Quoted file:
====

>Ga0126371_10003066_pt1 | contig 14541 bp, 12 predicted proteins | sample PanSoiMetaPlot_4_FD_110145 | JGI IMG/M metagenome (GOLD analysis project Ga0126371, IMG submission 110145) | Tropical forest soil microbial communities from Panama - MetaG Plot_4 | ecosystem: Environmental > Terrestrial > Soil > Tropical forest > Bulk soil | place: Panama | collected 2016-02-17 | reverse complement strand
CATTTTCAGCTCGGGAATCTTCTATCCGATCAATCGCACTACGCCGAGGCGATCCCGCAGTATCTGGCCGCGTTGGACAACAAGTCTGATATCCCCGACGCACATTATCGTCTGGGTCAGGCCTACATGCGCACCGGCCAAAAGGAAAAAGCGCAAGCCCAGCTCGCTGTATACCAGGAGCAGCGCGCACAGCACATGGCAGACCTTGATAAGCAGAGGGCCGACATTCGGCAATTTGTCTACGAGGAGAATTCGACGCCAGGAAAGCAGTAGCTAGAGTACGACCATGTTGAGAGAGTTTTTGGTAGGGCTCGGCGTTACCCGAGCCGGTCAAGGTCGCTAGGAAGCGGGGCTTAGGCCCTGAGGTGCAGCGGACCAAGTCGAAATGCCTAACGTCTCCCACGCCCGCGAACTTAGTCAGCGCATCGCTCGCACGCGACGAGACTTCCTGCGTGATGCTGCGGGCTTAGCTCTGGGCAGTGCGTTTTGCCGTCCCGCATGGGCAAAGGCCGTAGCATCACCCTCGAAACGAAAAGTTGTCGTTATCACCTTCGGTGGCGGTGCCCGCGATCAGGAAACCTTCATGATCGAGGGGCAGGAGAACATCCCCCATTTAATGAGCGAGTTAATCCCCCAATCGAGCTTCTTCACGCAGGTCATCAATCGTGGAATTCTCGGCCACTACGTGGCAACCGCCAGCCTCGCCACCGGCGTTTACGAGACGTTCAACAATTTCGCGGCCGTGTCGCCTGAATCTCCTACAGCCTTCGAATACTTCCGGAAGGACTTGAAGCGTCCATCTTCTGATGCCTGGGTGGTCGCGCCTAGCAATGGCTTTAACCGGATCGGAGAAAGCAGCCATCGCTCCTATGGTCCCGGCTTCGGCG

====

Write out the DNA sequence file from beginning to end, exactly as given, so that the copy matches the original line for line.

>Ga0126371_10003066_pt1 | contig 14541 bp, 12 predicted proteins | sample PanSoiMetaPlot_4_FD_110145 | JGI IMG/M metagenome (GOLD analysis project Ga0126371, IMG submission 110145) | Tropical forest soil microbial communities from Panama - MetaG Plot_4 | ecosystem: Environmental > Terrestrial > Soil > Tropical forest > Bulk soil | place: Panama | collected 2016-02-17 | reverse complement strand
CATTTTCAGCTCGGGAATCTTCTATCCGATCAATCGCACTACGCCGAGGCGATCCCGCAGTATCTGGCCGCGTTGGACAACAAGTCTGATATCCCCGACGCACATTATCGTCTGGGTCAGGCCTACATGCGCACCGGCCAAAAGGAAAAAGCGCAAGCCCAGCTCGCTGTATACCAGGAGCAGCGCGCACAGCACATGGCAGACCTTGATAAGCAGAGGGCCGACATTCGGCAATTTGTCTACGAGGAGAATTCGACGCCAGGAAAGCAGTAGCTAGAGTACGACCATGTTGAGAGAGTTTTTGGTAGGGCTCGGCGTTACCCGAGCCGGTCAAGGTCGCTAGGAAGCGGGGCTTAGGCCCTGAGGTGCAGCGGACCAAGTCGAAATGCCTAACGTCTCCCACGCCCGCGAACTTAGTCAGCGCATCGCTCGCACGCGACGAGACTTCCTGCGTGATGCTGCGGGCTTAGCTCTGGGCAGTGCGTTTTGCCGTCCCGCATGGGCAAAGGCCGTAGCATCACCCTCGAAACGAAAAGTTGTCGTTATCACCTTCGGTGGCGGTGCCCGCGATCAGGAAACCTTCATGATCGAGGGGCAGGAGAACATCCCCCATTTAATGAGCGAGTTAATCCCCCAATCGAGCTTCTTCACGCAGGTCATCAATCGTGGAATTCTCGGCCACTACGTGGCAACCGCCAGCCTCGCCACCGGCGTTTACGAGACGTTCAACAATTTCGCGGCCGTGTCGCCTGAATCTCCTACAGCCTTCGAATACTTCCGGAAGGACTTGAAGCGTCCATCTTCTGATGCCTGGGTGGTCGCGCCTAGCAATGGCTTTAACCGGATCGGAGAAAGCAGCCATCGCTCCTATGGTCCCGGCTTCGGCG